Roc Marci is a contradiction, a shadowy puppeteer who melds minimalist soundscapes with sprawling, richly-detailed tales of excess. He’s tastefully brash, the kind of gangster who would wipe the blood out of his victim’s ears with a gold-threaded handkerchief. In other words, he’s everything you’ve come to expect from hip hop; the thing is, you haven’t really heard anyone do it like him before.
The opener on Reloaded, ‘Tek to a Mack’, introduces Marc’s typical stream-of-consciousness flow; if you’re familiar with his 2010 effort Marcberg, it’ll ring a bell. Interestingly, all of the expected grand declarations are balanced by Roc’s inclusion of understated quotidian details that would probably feel bitterly underwhelming in the grip of a lesser emcee. This is what I find unique about Roc Marciano: he is very much a proponent of the stereotypical bravado we’ve come to expect of hip hop, but he actively recognises that this grandiloquence is not solely enough to pave the way to greatness. Thus, in an effort to illuminate both ends of the existential spectrum, Roc hands us descriptions of situations we can all relate to, from eating dinner to picking out clothes for the day. It’s an egalitarian approach: whether you’re on the grind selling crack or buying, and subsequently grinding, cracked pepper to perch atop your lunchtime salad, Reloaded can be your auditory companion.
"One of my overall picks is ‘Flash Gordon’, which sees the maestro’s menacing monotone glide through an ethereal piano loop..."
This is all well and good, but aren’t stories in music supposed to provide us with a temporary escape from the crushing banality of our existence? Surely they should be made as grand and exaggerated as possible in order to achieve this? Herein lies the magic of Marci’s touch: somehow, the menial is transformed into some sort of supernatural paradise; the language is so vivid that he is literally able to spellbind just by describing the colour of a trench-coat. Of course, the other fifty percent of the album is occupied by gritty odes to hustling, but we appreciate the pace-shift nonetheless.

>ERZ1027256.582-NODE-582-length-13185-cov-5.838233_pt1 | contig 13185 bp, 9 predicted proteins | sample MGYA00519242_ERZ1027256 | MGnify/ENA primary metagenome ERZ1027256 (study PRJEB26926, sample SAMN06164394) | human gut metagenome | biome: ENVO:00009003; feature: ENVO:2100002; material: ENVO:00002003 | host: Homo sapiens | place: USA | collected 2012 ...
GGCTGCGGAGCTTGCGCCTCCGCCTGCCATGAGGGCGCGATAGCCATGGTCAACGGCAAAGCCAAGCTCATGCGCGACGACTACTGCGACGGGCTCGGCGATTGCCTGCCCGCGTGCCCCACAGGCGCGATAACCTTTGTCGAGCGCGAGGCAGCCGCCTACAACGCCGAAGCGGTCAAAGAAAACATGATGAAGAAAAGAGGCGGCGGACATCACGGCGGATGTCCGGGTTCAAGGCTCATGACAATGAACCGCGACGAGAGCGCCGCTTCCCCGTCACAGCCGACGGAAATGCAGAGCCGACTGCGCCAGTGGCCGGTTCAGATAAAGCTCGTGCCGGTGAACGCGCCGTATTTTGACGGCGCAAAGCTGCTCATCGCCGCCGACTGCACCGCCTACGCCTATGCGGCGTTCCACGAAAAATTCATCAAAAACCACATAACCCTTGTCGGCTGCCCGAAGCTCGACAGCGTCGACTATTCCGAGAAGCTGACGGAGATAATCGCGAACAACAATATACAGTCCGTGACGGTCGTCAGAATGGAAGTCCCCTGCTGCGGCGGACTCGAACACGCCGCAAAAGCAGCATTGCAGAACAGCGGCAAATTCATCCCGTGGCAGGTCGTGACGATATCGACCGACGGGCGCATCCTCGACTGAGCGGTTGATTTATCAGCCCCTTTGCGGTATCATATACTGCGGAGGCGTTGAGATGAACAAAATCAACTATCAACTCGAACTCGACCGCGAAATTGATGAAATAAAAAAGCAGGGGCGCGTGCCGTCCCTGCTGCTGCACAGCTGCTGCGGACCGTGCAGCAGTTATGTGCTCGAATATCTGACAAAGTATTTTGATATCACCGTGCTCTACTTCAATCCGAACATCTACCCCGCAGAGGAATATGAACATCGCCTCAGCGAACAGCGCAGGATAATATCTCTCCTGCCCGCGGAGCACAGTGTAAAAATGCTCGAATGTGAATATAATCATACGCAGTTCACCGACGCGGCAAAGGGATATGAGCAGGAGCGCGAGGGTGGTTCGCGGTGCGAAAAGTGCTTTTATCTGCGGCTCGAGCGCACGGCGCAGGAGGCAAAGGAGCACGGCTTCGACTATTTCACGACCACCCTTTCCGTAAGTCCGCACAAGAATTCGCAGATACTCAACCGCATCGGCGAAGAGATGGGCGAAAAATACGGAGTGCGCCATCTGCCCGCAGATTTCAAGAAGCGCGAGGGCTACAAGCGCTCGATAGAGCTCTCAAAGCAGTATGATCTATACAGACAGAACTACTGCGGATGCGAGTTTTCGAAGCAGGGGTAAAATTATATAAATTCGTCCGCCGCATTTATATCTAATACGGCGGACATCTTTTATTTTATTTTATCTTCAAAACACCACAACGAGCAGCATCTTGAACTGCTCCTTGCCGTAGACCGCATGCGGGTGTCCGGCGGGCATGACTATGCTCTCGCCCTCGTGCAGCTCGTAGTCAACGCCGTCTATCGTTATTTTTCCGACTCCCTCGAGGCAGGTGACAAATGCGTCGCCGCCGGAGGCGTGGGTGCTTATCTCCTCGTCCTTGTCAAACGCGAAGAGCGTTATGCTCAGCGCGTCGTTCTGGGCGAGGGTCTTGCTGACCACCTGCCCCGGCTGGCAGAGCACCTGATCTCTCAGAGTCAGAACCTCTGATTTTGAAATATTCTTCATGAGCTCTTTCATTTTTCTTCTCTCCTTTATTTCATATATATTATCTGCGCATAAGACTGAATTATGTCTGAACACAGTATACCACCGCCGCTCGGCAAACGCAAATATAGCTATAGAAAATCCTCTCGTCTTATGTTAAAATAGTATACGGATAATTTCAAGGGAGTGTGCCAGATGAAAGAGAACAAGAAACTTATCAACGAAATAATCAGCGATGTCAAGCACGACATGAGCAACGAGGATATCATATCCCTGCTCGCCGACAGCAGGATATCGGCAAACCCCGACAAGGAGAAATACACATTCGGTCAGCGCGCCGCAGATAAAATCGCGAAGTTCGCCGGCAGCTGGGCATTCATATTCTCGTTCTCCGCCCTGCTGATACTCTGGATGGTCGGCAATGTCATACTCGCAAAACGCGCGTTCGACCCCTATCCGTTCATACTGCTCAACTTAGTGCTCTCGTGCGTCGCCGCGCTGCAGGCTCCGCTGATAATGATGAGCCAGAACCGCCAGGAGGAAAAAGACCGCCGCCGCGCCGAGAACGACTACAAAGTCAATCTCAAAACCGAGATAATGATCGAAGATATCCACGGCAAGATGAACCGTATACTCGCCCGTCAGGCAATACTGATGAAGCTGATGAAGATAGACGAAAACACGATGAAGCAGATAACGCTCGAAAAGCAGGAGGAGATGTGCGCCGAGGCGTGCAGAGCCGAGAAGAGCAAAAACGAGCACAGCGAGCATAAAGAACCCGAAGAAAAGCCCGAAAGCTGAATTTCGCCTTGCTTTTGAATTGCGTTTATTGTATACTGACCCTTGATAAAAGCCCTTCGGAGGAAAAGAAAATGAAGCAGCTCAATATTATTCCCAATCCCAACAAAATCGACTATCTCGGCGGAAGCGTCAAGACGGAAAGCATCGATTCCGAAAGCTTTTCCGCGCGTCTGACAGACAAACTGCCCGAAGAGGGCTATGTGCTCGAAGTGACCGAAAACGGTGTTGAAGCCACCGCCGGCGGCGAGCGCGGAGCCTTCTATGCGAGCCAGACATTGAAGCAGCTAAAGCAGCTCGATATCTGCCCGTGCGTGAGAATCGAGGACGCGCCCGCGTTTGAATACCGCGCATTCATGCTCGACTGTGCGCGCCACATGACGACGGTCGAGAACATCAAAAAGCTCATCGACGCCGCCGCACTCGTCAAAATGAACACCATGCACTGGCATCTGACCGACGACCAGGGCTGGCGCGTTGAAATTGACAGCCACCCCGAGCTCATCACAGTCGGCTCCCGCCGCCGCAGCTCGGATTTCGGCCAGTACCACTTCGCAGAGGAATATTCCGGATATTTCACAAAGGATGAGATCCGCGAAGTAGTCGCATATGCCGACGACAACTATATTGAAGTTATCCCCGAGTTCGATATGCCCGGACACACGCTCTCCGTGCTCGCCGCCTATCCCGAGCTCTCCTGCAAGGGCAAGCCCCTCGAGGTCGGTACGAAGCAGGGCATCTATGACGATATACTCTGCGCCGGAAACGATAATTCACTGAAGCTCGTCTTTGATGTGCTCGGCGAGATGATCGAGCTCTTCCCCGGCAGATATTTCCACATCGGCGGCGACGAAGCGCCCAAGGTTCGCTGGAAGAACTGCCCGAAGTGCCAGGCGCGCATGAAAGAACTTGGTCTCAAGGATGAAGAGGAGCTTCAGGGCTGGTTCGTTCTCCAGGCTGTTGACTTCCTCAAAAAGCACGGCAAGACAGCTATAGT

One of my overall picks is ‘Flash Gordon’, which sees the maestro’s menacing monotone glide through an ethereal piano loop; ‘…as the dove flew out the glove of the magician, it was just as I predicted: reality is pre-scripted // trees twisted autistic, gorgeous hit men escort the vixen…’ It’s pretty mesmerising. Another I like is ‘Deeper’, which features a similarly clicky, low-key snare and a warm vocal loop that is as dope as it is indecipherable. A third is ‘Emeralds’, which is a bit of a departure for the album as it comprises some crunchy, heavy drums reminiscent of the production on Marcberg. No issues here — Roc snaps, and this is easily one of the nicest tracks on the album.
I’m a big fan, so it’s difficult to pick favourites; the whole thing is my motherfucking jam. My only criticism would be that the 64 minutes of Reloaded can feel a tad excessive depending on the listening context. By all means, this is a joint for a long car trip or a day spent glued to your best headphones, but the individual songs can begin to sound similar and repetitive if close attention isn’t paid. This is no fault of the production, though: the samples, for the most part looped in traditional style, are well-chosen and flow effortlessly into one another, progressively weaving a tasty canvas for Roc’s wordplay.
In short, the lyricism is economic and exquisite, the beats are dope, and it’s the best album I’ve listened to in 2014.